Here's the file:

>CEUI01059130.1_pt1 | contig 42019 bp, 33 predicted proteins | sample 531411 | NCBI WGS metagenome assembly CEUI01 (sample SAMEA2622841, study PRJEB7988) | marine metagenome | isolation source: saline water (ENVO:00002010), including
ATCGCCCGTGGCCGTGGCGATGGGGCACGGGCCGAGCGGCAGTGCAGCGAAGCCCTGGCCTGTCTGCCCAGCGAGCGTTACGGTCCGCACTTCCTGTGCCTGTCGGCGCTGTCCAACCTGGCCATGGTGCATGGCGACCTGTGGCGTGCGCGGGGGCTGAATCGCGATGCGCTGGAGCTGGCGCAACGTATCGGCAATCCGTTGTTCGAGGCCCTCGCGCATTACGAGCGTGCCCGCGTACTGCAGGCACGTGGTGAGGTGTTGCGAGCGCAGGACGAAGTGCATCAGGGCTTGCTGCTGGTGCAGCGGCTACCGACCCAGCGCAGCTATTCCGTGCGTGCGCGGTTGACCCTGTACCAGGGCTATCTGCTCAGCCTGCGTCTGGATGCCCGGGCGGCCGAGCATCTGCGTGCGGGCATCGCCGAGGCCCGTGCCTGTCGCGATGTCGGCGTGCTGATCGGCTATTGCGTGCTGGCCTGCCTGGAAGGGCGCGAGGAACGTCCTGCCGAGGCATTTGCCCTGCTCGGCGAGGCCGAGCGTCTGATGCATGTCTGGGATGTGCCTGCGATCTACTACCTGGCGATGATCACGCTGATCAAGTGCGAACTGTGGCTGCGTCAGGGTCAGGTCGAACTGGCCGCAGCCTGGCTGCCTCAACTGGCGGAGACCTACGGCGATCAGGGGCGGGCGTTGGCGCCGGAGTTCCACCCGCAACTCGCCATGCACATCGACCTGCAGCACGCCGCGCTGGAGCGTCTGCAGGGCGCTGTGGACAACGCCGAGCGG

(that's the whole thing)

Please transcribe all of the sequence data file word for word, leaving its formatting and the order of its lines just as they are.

>CEUI01059130.1_pt1 | contig 42019 bp, 33 predicted proteins | sample 531411 | NCBI WGS metagenome assembly CEUI01 (sample SAMEA2622841, study PRJEB7988) | marine metagenome | isolation source: saline water (ENVO:00002010), including
ATCGCCCGTGGCCGTGGCGATGGGGCACGGGCCGAGCGGCAGTGCAGCGAAGCCCTGGCCTGTCTGCCCAGCGAGCGTTACGGTCCGCACTTCCTGTGCCTGTCGGCGCTGTCCAACCTGGCCATGGTGCATGGCGACCTGTGGCGTGCGCGGGGGCTGAATCGCGATGCGCTGGAGCTGGCGCAACGTATCGGCAATCCGTTGTTCGAGGCCCTCGCGCATTACGAGCGTGCCCGCGTACTGCAGGCACGTGGTGAGGTGTTGCGAGCGCAGGACGAAGTGCATCAGGGCTTGCTGCTGGTGCAGCGGCTACCGACCCAGCGCAGCTATTCCGTGCGTGCGCGGTTGACCCTGTACCAGGGCTATCTGCTCAGCCTGCGTCTGGATGCCCGGGCGGCCGAGCATCTGCGTGCGGGCATCGCCGAGGCCCGTGCCTGTCGCGATGTCGGCGTGCTGATCGGCTATTGCGTGCTGGCCTGCCTGGAAGGGCGCGAGGAACGTCCTGCCGAGGCATTTGCCCTGCTCGGCGAGGCCGAGCGTCTGATGCATGTCTGGGATGTGCCTGCGATCTACTACCTGGCGATGATCACGCTGATCAAGTGCGAACTGTGGCTGCGTCAGGGTCAGGTCGAACTGGCCGCAGCCTGGCTGCCTCAACTGGCGGAGACCTACGGCGATCAGGGGCGGGCGTTGGCGCCGGAGTTCCACCCGCAACTCGCCATGCACATCGACCTGCAGCACGCCGCGCTGGAGCGTCTGCAGGGCGCTGTGGACAACGCCGAGCGG